Aluminum companies Alcoa Corp. and Rio Tinto Aluminum have announced a joint venture to commercialize patented technology that eliminates direct greenhouse gas emissions from the traditional smelting process, a key step in aluminum production. Apple helped accelerate the development of this tech.
It’s partnered with both aluminum companies, and the Governments of Canada and Quebec, to collectively invest a combined $144 million to future research and development, according to CEO Tim Cook.
Today’s announcement in Saguenay, Quebec, which was attended by Canadian Prime Minister Justin Trudeau, Quebec Premier Philippe Couillard and Apple Senior Director Sarah Chandler, involved research and development that has spanned decades. Apple’s involvement started in 2015, when three of its engineers went in search of a cleaner, better way of mass producing aluminum.
After meeting with the biggest aluminum companies, independent labs and startups around the world, Apple engineers Brian Lynch, Jim Yurko and Katie Sassaman found their answer at Alcoa Corp.
Aluminum has been mass produced the same way since 1886, when it was pioneered by Alcoa’s founder, Charles Hall. The process involves applying a strong electrical current to alumina, which removes oxygen. Both Hall’s original experiments and today’s largest smelters use a carbon material that burns during the process, producing greenhouse gases.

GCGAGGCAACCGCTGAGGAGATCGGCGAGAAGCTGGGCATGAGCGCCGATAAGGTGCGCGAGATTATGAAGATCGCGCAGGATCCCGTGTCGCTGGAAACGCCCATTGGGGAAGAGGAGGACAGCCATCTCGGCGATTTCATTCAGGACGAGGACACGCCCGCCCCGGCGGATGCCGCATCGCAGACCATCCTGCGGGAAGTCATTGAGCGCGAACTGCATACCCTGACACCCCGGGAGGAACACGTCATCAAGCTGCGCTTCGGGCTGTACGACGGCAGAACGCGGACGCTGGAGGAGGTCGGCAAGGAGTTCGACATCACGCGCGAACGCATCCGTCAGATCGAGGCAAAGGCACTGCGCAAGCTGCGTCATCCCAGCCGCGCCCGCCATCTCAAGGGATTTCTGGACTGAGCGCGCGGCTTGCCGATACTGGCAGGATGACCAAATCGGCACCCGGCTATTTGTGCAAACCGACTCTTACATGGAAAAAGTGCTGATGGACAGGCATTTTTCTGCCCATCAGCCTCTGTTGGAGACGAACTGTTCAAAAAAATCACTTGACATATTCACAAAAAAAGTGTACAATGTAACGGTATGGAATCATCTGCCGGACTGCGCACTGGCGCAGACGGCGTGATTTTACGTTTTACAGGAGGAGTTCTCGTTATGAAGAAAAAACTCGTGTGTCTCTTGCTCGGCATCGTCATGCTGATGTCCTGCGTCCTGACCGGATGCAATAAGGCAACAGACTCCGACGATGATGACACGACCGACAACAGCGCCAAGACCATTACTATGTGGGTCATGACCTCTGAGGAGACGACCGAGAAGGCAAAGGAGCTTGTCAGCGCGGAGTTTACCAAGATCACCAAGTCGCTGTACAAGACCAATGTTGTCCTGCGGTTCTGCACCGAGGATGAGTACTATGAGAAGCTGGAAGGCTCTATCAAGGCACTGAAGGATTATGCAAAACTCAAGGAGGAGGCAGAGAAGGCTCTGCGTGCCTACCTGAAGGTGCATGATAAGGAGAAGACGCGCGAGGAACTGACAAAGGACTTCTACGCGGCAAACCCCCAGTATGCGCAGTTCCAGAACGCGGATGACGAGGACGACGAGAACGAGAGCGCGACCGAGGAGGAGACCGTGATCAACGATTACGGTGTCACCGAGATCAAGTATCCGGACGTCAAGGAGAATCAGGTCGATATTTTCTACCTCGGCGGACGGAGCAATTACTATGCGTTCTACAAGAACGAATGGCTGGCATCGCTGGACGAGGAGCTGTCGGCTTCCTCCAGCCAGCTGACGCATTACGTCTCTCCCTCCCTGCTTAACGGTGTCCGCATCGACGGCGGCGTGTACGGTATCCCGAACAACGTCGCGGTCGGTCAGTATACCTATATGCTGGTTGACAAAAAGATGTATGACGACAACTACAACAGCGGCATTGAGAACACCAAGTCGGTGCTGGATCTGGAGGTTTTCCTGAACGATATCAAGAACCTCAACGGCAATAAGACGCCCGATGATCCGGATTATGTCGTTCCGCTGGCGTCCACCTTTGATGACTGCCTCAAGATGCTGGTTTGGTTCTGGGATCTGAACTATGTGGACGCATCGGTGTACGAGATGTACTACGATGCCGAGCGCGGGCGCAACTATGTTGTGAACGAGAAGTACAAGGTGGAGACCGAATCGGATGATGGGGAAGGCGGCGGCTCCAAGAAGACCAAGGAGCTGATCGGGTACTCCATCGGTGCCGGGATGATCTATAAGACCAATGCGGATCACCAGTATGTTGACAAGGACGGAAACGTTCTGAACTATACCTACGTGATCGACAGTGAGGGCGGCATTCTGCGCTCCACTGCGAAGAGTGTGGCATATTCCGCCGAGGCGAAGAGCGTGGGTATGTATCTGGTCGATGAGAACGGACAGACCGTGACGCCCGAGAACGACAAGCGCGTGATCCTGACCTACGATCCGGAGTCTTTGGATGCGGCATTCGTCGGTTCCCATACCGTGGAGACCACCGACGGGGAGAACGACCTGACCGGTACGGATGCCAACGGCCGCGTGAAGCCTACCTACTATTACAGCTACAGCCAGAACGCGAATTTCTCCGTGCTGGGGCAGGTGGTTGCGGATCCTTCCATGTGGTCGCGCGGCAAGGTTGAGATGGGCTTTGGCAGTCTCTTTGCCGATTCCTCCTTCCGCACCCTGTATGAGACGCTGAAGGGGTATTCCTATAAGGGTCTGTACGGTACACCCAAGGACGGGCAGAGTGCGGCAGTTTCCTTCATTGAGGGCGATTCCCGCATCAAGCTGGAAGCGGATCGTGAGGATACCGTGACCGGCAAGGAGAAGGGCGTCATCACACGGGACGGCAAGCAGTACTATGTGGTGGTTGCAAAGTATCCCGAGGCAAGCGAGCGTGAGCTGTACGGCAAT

Lynch, Yurko and Sassaman learned that Alcoa had designed a completely new process that replaces that carbon with an advanced conductive material, and instead of carbon dioxide, it releases oxygen. The potential environmental impact was huge, and to help realize it quickly, Alcoa needed a partner.
That’s when David Tom, Maziar Brumand and Sean Camacho in Apple business development brought Rio Tinto to the table. Rio Tinto had a robust worldwide presence as well as deep experience in smelting technology development and international sales and commercialization.
Together, the two aluminum companies formed a joint venture called Elysis, which will work to develop this technology further for larger scale production and commercialization, with a package planned for sale beginning in 2024. Apple will continue to provide technical support, as well. The patent-pending technology is already in use at the Alcoa Technical Center, outside Pittsburgh, and this project will invest more than $30 million in the U.S.
If fully developed and implemented, this new method reportedly has the potential to eliminate direct greenhouse gas emissions from the smelting process around the world, strengthening the closely integrated Canada-United States aluminum and manufacturing industries.
Today’s news follows Apple’s announcement last month that all of its facilities are now powered with 100% clean energy and 23 of its suppliers have committed to do the same.
Like this article? Consider supporting Apple World Today with a $5 monthly Team AWT membership.